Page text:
Melendez unanimously chosen as Groton town mayor
Groton — Town Councilor Juan Melendez Jr. was unanimously elected by councilors Tuesday to chair the council as the town’s mayor, amid calls to move forward after eight rounds of voting last week in which the council could not decide on a mayor.
“I’m humbled to be asked to serve in this capacity by my peers and the residents of Groton,” he said.
Melendez, 30, a real estate agent, is serving his second term on the council and previously served on the Representative Town Meeting and Water Pollution Control Authority.
He said he ran for the mayorship because he thought he was uniquely positioned to create an environment where the council could get along. He thinks “there’s no hiding it: there’s some divisions amongst our ranks.”
Melendez said he initially supported Councilor Juliette Parker for mayor, but when she did not have the support, she asked him to run, and he agreed.
Councilors took the vote Tuesday night, after hitting an impasse last week when Councilors Portia Bordelon, Aundré Bumgardner, Rachael Franco, Melendez and Scott Westervelt, the sole Republican, were nominated but the councilors could not reach a consensus.
During discussions prior to the vote Tuesday, councilors cited a need to move on from divisions, including during the Democratic primary and general election.
Bordelon, an incumbent who primaried to get on the Democratic Town Council ticket after the Democratic Town Committee endorsed her for Board of Education but not the council, asked everyone to put their differences aside and move forward. She said she felt she and Bumgardner — who were the top two vote-getters in the election — should have a path to the mayorship, and it was sad that was not the case.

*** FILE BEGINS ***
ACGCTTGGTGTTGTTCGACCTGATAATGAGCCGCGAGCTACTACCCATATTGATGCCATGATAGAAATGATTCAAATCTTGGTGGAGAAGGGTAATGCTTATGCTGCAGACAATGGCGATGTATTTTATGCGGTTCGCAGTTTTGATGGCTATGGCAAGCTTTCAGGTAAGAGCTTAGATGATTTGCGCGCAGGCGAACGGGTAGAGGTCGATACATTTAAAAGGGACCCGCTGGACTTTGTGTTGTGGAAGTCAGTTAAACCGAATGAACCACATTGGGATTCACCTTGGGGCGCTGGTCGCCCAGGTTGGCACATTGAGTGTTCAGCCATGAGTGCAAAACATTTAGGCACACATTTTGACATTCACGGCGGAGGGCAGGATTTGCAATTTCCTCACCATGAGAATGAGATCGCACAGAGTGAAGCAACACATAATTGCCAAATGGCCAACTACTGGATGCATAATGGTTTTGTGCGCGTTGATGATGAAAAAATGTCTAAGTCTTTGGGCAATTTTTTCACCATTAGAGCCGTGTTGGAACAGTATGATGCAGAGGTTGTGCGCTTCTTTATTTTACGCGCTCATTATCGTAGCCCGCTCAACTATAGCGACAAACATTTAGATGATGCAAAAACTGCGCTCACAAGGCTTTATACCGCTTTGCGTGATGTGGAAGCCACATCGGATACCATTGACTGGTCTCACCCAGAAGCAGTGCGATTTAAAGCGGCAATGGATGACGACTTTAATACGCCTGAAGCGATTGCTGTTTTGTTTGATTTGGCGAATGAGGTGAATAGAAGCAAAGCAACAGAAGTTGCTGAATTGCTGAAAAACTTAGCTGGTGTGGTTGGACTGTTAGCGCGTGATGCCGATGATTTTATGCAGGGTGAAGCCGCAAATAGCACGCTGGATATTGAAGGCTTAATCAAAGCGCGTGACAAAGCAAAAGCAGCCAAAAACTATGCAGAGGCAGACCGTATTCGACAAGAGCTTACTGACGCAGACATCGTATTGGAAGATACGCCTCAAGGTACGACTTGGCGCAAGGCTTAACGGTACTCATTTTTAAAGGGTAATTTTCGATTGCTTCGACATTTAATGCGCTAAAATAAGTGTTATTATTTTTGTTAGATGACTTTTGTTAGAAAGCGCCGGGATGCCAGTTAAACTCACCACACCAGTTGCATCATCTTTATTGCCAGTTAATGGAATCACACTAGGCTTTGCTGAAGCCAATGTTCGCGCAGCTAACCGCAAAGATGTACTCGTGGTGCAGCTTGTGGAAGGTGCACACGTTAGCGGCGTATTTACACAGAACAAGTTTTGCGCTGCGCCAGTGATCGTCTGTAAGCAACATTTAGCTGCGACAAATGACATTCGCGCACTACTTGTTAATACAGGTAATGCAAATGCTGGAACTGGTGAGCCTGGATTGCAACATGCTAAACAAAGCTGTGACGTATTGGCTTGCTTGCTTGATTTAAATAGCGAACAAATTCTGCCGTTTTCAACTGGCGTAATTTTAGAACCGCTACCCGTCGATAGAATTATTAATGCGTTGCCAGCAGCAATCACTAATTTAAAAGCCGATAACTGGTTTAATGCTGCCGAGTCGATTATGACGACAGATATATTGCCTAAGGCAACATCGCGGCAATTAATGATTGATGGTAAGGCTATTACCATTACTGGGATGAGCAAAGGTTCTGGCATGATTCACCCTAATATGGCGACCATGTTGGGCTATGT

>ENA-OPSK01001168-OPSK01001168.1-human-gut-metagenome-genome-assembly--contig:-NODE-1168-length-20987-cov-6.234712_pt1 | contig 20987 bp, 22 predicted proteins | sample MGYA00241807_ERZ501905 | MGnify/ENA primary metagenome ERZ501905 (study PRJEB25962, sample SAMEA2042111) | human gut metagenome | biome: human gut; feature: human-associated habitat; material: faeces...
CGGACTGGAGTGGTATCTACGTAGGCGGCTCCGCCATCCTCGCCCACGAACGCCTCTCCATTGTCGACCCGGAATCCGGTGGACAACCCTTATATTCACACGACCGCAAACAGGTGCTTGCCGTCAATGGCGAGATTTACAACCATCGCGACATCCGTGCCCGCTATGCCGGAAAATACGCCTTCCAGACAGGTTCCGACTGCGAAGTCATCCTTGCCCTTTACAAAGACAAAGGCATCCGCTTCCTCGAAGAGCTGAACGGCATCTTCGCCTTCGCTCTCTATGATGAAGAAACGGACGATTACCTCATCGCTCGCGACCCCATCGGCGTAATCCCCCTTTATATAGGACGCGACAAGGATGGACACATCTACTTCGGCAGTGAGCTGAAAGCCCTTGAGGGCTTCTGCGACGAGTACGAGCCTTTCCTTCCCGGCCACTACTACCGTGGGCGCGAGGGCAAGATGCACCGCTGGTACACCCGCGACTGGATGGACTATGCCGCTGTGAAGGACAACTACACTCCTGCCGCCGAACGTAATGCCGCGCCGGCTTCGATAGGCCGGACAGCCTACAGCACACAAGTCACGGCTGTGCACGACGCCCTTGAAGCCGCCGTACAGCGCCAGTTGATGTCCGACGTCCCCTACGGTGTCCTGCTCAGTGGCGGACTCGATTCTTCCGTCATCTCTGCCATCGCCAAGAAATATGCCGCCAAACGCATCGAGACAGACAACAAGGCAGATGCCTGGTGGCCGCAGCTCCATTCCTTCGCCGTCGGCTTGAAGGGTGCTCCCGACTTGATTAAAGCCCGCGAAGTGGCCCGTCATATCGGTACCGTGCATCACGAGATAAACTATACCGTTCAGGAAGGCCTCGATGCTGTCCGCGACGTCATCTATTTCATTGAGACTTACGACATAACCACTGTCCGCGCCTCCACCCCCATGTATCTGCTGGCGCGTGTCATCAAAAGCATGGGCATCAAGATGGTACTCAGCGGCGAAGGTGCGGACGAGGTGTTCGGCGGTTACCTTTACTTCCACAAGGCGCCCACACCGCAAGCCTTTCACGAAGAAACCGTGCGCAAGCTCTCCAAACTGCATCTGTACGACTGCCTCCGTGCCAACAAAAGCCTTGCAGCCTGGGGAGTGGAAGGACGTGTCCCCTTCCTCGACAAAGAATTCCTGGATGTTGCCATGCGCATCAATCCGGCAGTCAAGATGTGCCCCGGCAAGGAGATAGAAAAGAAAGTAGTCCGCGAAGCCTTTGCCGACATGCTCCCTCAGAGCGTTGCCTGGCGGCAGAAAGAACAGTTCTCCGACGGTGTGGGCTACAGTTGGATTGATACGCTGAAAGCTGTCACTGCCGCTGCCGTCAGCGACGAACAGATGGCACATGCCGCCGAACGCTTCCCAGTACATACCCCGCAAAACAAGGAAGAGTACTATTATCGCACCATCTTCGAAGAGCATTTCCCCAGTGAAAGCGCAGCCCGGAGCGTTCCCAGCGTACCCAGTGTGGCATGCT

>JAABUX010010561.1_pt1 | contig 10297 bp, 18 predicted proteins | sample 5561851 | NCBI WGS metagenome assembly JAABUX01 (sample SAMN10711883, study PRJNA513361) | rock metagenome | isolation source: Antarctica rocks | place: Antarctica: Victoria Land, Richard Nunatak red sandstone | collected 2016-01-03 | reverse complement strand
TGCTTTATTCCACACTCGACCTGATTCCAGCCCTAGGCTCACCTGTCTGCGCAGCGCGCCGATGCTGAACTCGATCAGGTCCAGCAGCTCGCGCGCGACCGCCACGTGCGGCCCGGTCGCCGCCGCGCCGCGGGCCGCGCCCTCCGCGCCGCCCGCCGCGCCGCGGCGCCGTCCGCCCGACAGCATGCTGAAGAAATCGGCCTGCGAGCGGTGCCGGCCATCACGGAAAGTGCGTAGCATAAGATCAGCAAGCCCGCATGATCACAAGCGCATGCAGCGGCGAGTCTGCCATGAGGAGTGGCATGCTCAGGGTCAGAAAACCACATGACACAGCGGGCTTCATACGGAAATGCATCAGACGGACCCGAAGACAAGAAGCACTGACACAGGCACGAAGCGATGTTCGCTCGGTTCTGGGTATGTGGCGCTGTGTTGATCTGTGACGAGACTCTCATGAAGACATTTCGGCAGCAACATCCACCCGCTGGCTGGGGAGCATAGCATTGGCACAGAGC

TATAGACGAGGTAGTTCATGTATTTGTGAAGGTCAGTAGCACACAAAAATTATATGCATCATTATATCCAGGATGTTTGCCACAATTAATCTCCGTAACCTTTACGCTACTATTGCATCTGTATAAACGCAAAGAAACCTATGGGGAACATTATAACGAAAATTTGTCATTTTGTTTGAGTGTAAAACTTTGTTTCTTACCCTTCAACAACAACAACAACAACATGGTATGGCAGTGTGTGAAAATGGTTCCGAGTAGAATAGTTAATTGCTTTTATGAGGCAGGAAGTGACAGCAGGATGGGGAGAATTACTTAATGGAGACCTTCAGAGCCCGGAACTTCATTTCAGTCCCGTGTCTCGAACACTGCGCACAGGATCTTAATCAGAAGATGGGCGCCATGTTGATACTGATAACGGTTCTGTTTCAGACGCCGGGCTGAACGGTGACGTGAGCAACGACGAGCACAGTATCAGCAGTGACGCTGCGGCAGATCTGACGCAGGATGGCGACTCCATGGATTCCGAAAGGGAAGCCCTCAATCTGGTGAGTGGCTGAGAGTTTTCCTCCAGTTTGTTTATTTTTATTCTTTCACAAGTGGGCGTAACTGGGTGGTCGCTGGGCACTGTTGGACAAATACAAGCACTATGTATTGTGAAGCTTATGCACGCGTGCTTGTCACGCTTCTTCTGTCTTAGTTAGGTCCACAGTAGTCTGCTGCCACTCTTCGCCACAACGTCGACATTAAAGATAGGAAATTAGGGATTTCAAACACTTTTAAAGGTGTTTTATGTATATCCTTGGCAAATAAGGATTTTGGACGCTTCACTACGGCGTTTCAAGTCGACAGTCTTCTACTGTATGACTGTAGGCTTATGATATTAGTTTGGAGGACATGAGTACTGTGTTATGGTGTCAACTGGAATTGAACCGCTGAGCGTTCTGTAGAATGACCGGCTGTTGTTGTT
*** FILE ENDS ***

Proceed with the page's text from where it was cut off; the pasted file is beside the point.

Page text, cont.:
She added that “if we’re going to move anything forward on a local level, we have to be willing to listen to folks, agree to disagree and allow people to have discussion and value their rights and their opinions.”
Bumgardner and Westervelt withdrew their names from consideration.
Bumgardner said it’s incumbent on councilors to “put our egos aside and come together” to tackle issues, from climate change to ensuring a responsible path forward for the Mystic Oral School property. He said he’s committed to working with everyone on the council and with the mayor, who will be tasked with unifying the council.
Westervelt said more often than not, the highest vote-getter in the general election ends up being mayor, though that's not always the case — Patrice Granatosky served as town mayor for the past two terms, but the late Joseph Zeppieri was the highest vote-getter.
But Westervelt said he didn’t think the council would choose the highest vote-getter this time around because the group was more divided. Westervelt, who voted for Bumgardner and himself last week, said he was prepared to switch his vote because he wanted the council to move forward.
Franco said the purpose of the mayoral position is not to be someone who people must agree with, but to chair the meetings.
“It is to be fair and apply the rules properly for all of us so we can all feel as equals,” said Franco, who pledged to work with everybody on the council regardless of the outcome. “There is much unifying that needs to be done between all of us. I think we all need to work together on that.”
Melendez said there was consensus among the councilors that they would find a way to make Bordelon deputy mayor, and he hoped, if elected, everyone would agree that in his absence, Bordelon would serve as the mayor pro tem.
When asked for her thoughts by Bordelon, Franco said it was her idea to bring forward the deputy mayor position. While Franco said she would have to look into the rules, it could also be an informal agreement to work together.
Town Attorney Eileen Duggan said the town charter has no separate provision for the office of deputy mayor, but the council’s processes and procedures allow on a case-by-case, individualized basis for someone to serve as mayor for a particular meeting or particular time in the mayor’s absence.
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